One foot short of a perfect fit. 4.5

  8. Kieren Evans | @kjevans2

    Hi folks

    A little cheap looking. Yes, that’s a bit of an issue this season. And Andrew Cartmel was struggling to find scripts suitable as well. So we get this one. It’s not very good but has some fun moments to it.

    This is Doctor Who’s take on High Rise, a J. G. Ballard novel about society breaking down in an apartment block. Lol, a bunch of cannibal lesbians trying to feed up Mel, ready for later. And one of the old women plays Daisy in Keeping Up Appearances. Well that’s a little weird. The naming for the Kangs is fun but I suppose can come across as a little too silly. Why is Mel so determined to get to the pool? It doesn’t even look that nice in the promotional video. Her and Pex are very over the top together but at least it gives Mel a lot to do. While she might not be the best, she is a fairly active companion. Pex is a bit wet but I suppose that’s the point of his character. He overcomes his cowardice to save the day at the end, something he probably wouldn’t have done if he hadn’t met the Doctor and Mel.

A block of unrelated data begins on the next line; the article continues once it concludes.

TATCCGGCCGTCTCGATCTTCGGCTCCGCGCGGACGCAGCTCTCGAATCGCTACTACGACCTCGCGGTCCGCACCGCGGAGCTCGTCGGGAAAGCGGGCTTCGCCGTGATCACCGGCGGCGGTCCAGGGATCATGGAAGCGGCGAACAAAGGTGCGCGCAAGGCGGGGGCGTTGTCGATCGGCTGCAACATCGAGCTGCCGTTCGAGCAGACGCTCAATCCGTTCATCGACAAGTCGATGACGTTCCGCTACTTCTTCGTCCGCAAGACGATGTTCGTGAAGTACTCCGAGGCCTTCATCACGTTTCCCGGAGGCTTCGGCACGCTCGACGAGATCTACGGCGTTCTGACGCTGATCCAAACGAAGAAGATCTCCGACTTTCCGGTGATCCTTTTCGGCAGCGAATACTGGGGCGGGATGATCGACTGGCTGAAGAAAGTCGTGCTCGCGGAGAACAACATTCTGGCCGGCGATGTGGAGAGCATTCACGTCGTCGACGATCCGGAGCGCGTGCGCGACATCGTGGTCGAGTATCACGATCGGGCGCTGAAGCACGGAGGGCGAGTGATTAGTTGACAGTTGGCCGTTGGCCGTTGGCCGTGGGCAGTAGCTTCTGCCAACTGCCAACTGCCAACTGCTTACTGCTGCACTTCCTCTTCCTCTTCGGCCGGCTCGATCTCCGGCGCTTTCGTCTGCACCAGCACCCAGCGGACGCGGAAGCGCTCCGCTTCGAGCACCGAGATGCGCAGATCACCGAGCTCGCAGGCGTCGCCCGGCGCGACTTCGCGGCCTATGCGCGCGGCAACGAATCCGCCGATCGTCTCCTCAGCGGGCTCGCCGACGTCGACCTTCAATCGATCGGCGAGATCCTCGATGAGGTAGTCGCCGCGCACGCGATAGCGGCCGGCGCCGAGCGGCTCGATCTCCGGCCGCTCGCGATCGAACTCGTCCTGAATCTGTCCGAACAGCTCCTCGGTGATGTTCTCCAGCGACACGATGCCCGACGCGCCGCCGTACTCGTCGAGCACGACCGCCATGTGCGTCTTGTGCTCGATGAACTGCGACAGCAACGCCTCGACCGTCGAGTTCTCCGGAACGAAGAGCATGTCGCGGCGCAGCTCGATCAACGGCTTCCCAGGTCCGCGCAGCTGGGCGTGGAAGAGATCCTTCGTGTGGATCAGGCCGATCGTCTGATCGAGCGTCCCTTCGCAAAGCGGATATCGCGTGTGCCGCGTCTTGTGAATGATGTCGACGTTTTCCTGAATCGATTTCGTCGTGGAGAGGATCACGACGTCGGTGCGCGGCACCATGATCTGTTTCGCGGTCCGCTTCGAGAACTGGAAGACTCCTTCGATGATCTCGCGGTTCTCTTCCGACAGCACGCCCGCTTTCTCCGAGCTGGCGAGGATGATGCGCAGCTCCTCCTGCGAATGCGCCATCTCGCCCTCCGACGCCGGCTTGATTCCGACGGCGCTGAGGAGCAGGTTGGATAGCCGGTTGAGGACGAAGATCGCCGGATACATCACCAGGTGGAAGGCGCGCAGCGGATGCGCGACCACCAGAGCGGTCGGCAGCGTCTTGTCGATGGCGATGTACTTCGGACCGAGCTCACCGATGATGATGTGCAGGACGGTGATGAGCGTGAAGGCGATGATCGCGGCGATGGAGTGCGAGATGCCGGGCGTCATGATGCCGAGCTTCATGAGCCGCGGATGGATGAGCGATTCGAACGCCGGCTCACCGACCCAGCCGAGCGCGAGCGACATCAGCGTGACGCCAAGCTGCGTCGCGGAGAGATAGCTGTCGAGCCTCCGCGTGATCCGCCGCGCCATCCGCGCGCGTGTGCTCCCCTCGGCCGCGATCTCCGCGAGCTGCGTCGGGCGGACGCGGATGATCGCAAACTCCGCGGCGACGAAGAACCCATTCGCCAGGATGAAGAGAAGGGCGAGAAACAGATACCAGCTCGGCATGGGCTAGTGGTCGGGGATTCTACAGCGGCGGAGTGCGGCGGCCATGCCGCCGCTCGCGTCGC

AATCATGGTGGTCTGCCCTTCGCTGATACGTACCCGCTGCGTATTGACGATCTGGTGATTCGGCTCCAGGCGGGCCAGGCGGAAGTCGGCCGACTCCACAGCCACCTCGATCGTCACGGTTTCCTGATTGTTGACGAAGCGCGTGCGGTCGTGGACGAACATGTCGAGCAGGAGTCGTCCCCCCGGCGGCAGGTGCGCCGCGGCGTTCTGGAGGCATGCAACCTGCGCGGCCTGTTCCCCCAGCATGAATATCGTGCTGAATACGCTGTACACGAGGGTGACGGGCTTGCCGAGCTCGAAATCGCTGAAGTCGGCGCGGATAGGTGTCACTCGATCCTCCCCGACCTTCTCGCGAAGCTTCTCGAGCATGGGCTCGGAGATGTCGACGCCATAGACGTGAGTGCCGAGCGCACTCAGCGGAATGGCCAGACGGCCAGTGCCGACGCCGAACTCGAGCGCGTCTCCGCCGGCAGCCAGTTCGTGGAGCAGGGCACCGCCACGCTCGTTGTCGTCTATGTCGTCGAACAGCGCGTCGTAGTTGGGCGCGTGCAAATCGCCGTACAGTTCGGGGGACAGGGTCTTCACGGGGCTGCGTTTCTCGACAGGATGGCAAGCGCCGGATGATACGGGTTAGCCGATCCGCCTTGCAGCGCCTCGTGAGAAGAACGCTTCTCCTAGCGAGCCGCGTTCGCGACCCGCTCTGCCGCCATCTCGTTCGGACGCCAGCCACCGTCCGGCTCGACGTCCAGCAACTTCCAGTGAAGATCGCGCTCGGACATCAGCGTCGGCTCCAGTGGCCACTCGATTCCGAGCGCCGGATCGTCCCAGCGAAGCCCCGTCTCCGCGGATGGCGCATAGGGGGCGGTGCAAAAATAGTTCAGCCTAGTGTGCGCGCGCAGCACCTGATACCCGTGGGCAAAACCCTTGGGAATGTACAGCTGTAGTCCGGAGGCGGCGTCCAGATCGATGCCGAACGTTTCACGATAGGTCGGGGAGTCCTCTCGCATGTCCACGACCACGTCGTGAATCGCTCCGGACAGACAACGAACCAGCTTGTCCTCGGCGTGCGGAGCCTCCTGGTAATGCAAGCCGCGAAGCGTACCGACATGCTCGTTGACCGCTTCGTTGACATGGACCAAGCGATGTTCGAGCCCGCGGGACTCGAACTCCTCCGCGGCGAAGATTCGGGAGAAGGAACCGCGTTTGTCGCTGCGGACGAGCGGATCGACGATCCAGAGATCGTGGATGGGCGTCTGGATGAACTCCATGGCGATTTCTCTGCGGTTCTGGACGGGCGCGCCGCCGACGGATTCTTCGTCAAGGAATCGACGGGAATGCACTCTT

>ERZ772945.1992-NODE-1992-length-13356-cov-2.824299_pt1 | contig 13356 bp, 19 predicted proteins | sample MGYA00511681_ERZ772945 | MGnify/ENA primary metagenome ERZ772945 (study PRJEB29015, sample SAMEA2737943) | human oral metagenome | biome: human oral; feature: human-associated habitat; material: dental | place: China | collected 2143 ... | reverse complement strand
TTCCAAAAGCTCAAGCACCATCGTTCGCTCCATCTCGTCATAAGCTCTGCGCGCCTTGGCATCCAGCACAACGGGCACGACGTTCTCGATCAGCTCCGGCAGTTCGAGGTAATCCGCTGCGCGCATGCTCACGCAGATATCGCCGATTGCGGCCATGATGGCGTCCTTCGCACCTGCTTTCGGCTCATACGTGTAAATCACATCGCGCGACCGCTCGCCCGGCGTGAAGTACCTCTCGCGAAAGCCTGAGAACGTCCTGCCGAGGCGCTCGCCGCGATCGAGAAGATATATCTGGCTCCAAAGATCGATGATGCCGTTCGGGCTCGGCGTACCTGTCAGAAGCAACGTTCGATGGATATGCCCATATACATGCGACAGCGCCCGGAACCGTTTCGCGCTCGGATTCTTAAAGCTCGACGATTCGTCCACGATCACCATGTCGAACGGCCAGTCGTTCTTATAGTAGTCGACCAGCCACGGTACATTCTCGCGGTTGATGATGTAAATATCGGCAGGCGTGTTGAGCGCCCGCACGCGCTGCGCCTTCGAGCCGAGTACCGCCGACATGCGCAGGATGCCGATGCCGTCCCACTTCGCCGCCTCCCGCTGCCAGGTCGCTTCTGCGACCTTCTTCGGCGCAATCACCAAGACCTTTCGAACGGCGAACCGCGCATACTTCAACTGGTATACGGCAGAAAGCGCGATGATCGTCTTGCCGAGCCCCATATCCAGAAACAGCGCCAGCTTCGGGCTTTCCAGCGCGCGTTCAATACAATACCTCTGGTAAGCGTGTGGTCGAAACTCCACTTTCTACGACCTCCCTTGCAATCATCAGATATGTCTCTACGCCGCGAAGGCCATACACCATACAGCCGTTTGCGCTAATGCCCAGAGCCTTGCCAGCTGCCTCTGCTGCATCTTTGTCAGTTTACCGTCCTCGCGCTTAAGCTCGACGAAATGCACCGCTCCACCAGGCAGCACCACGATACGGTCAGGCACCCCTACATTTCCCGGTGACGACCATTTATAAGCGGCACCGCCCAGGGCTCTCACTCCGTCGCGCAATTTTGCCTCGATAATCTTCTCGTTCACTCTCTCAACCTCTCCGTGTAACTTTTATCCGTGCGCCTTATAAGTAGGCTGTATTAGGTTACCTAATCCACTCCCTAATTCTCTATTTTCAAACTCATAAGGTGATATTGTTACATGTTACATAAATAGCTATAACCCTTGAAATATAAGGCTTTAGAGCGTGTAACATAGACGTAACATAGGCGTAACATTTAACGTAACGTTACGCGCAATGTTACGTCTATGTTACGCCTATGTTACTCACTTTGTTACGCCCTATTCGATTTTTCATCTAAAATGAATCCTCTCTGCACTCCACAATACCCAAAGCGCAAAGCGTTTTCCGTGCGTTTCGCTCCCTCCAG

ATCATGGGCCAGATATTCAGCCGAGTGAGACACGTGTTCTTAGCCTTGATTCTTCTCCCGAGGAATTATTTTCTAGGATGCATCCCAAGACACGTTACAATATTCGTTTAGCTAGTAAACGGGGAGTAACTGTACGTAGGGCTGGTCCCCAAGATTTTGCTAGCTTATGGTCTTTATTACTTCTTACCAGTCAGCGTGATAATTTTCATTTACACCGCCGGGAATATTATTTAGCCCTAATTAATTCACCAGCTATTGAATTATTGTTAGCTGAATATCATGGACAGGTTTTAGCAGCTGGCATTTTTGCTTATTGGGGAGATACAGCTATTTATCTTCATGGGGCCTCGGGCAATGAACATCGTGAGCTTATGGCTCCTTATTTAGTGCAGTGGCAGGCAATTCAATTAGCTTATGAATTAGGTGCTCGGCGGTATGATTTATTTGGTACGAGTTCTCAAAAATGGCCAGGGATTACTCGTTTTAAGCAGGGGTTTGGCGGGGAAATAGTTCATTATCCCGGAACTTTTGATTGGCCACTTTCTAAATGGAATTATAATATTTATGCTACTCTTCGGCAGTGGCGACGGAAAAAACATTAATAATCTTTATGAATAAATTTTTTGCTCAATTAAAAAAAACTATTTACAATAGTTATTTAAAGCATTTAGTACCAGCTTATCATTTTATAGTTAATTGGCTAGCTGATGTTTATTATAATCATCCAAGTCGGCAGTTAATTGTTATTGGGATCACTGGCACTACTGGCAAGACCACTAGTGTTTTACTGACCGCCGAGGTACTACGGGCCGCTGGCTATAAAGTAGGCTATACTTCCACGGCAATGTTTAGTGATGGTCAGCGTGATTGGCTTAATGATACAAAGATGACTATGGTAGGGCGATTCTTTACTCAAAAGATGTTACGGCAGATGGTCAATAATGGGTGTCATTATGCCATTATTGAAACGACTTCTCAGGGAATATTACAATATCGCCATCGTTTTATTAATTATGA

Richard Briers is very over the top in this one. And probably too much but oh well. It’s a silly story but is definitely watchable.

    So it feels a little weird giving it this score but 2.0/5 Pex Lives!


  9. Michael Ridgway | @bad_movie_club

    Behold this glorious piece of grindhouse ultra-violent trash. A satire on 1980s Tory rot – entirely relevant today: after the last 12 years, we aren’t far off Mad Max Kang warfare, geriatric cannibals and Kafkaesque caretakers. Yes, the luxury-apartment-gone-to-hell concept wasn’t new – High Rise slipped in there in 1975. But that book didn’t have killer cleaning robots and Hitler-impersonator Kroagnon tallying genocide with strikethroughs of his red marker pen. The Great Architect’s motivation is understandable: who wouldn’t want to keep their magnum opus nice and shiny. On top of that we have Pex’s sacrifice (I weep every time). And the Seventh Doctor, teasing his manipulative traits that in a few stories time will level entire civilisations. Build High For Happiness!